Vasyl Cherepanyn about the “inertness, hiding behind the European Wall” (via L’Internationale): “Many Western institutions that have been claiming ‘radical political engagement’ for years, have simply resorted to a white cube radicalism and self-satisfying humanitarianism, too afraid of acting politically beyond their comfort zone and unsettling their publics and authorities by attempting to affect the decision-making process regarding the Ukrainian cause.”

May 28th, 2022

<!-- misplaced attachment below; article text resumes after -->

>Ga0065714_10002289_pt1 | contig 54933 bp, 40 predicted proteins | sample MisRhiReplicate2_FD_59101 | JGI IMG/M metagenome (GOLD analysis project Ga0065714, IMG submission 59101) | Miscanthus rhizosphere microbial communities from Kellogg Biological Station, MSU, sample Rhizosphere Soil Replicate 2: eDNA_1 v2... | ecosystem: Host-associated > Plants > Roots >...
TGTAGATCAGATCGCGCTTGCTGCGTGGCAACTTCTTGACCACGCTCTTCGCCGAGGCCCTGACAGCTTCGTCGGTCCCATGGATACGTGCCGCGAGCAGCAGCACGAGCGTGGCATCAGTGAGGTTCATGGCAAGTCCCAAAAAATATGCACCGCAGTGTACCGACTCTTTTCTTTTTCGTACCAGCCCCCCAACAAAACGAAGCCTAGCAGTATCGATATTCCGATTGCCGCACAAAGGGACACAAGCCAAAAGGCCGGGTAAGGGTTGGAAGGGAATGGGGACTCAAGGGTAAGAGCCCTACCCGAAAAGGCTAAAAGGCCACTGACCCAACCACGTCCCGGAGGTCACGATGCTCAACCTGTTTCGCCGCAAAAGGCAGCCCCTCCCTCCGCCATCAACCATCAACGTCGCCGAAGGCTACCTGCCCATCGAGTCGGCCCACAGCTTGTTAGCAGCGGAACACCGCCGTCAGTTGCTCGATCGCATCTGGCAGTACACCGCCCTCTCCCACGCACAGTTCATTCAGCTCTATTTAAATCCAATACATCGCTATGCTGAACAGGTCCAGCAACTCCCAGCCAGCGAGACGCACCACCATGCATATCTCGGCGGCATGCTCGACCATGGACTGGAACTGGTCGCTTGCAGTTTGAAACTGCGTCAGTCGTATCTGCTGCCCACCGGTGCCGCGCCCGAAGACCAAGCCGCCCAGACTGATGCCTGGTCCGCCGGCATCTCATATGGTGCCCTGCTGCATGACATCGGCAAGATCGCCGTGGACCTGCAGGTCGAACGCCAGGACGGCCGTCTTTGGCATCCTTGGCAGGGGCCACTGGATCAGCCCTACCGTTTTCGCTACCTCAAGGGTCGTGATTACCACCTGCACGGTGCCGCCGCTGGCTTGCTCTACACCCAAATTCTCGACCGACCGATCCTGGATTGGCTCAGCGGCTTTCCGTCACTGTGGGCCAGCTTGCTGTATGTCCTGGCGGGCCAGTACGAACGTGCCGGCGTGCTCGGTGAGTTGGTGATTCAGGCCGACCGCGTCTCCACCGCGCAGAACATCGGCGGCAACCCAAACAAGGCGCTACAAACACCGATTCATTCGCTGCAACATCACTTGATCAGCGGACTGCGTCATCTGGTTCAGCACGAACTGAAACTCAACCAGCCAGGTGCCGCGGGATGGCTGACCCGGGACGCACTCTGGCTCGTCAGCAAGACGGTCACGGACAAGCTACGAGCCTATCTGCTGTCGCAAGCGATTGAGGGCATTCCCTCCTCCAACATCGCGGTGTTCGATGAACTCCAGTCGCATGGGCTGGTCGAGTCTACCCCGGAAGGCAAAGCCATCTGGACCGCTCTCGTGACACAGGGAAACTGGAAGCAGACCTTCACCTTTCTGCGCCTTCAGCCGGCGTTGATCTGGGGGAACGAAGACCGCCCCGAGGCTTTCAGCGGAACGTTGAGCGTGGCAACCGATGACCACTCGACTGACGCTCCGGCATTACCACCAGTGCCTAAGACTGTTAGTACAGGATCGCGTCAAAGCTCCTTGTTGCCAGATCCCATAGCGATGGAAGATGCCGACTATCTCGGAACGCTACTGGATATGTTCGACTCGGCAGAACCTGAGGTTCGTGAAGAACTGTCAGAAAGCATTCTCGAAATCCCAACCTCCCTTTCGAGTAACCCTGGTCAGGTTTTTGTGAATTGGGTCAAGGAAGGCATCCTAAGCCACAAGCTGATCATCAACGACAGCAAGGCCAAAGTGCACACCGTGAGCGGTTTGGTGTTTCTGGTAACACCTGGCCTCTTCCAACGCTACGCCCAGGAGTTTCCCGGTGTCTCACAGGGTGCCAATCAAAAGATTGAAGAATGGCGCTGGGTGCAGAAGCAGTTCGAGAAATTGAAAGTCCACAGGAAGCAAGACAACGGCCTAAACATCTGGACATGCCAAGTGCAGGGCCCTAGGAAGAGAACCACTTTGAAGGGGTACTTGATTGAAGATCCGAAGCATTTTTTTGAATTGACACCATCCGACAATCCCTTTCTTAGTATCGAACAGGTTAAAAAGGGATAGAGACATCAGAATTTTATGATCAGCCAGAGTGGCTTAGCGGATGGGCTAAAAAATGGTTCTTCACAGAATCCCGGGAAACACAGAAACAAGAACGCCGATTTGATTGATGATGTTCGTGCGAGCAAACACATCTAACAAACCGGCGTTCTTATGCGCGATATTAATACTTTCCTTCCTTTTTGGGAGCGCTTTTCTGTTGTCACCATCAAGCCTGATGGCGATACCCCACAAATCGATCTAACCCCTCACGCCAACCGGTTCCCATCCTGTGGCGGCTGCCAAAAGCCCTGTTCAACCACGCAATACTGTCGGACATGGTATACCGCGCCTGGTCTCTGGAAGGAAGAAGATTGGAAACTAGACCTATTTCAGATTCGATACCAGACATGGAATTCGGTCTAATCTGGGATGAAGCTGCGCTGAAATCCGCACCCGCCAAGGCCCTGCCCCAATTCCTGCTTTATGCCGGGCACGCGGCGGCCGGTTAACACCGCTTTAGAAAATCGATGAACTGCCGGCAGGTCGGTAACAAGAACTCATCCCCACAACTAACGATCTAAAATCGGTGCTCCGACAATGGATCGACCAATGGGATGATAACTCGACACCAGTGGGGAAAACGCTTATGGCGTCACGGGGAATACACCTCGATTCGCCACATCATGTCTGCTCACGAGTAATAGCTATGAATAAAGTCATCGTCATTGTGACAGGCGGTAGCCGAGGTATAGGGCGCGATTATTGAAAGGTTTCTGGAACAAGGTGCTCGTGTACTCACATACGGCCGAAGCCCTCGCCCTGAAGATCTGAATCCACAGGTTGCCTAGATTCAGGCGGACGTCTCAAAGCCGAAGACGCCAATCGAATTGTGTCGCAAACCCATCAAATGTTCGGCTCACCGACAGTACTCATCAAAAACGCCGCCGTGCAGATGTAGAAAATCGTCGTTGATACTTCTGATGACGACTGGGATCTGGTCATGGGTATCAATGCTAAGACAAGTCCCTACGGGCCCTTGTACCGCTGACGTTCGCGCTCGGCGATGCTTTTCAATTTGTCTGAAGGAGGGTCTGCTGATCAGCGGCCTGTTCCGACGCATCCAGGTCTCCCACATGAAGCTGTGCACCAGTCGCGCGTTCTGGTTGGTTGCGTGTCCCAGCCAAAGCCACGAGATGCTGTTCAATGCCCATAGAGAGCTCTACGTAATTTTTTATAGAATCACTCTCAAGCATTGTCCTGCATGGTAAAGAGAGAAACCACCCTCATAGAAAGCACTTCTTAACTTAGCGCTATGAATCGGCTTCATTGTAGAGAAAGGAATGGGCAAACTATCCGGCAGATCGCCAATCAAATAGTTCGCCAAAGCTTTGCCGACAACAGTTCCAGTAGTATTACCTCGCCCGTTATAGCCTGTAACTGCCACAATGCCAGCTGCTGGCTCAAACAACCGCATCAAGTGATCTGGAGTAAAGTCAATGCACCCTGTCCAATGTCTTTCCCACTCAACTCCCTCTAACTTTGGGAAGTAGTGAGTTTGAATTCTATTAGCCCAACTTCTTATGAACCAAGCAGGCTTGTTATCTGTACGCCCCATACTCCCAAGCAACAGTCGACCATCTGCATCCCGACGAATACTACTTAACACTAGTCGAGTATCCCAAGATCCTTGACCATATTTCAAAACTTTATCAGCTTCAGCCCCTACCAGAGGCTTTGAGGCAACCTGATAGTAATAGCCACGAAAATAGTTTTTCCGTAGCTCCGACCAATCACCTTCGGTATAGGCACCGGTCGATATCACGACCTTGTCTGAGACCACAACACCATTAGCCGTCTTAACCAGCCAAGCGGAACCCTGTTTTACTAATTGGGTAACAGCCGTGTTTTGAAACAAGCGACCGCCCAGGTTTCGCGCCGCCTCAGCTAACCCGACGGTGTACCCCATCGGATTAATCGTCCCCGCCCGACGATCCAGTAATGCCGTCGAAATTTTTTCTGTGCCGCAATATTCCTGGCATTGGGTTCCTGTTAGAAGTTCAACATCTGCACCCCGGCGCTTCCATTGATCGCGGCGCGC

Tatsiana Shchurko on the War in Ukraine, Entangled Imperialisms, and Transnational Feminist Solidarity, via LeftEast (May 2, 2022): “[An] uneven knowledge production and the many implications of the war against Ukraine reveal the dire need to develop a feminist anti-capitalist critique of multiple imperialisms. This language should grow from within the occupied and suppressed communities of Eastern Europe and Eurasia. An anti-imperialist and anti-capitalist feminist positionality grasps that the local is part of a global in an effort to build transnational connections of mutual aid and support against state and corporate violence. For example, statements of solidarity with Ukraine expressed by the International Committee of Indigenous Peoples of Russia and Native American communities along with the anti-war feminist march in Bishkek (Kyrgyzstan) on March 8, 2022, pointing out that the war in Ukraine should be of concern for a broad transnational community, may serve as instrumental examples of alternative anti-capitalist and anti-imperialist solidarities that stretch beyond state regulations and macro-politics and foreground decolonial perspectives, necessary in addressing entanglements of multiple imperialisms. Such solidarities also bring to light hidden interconnections of the past that allowed for distant communities to survive and support each other against the violence of imperialist intervention and its attendant capitalist exploitation. Thus, the march in Bishkek reminds of the socialist roots of the International Women’s Day to call for internationalist, intersectional, class solidarity against imperialism and militarism.”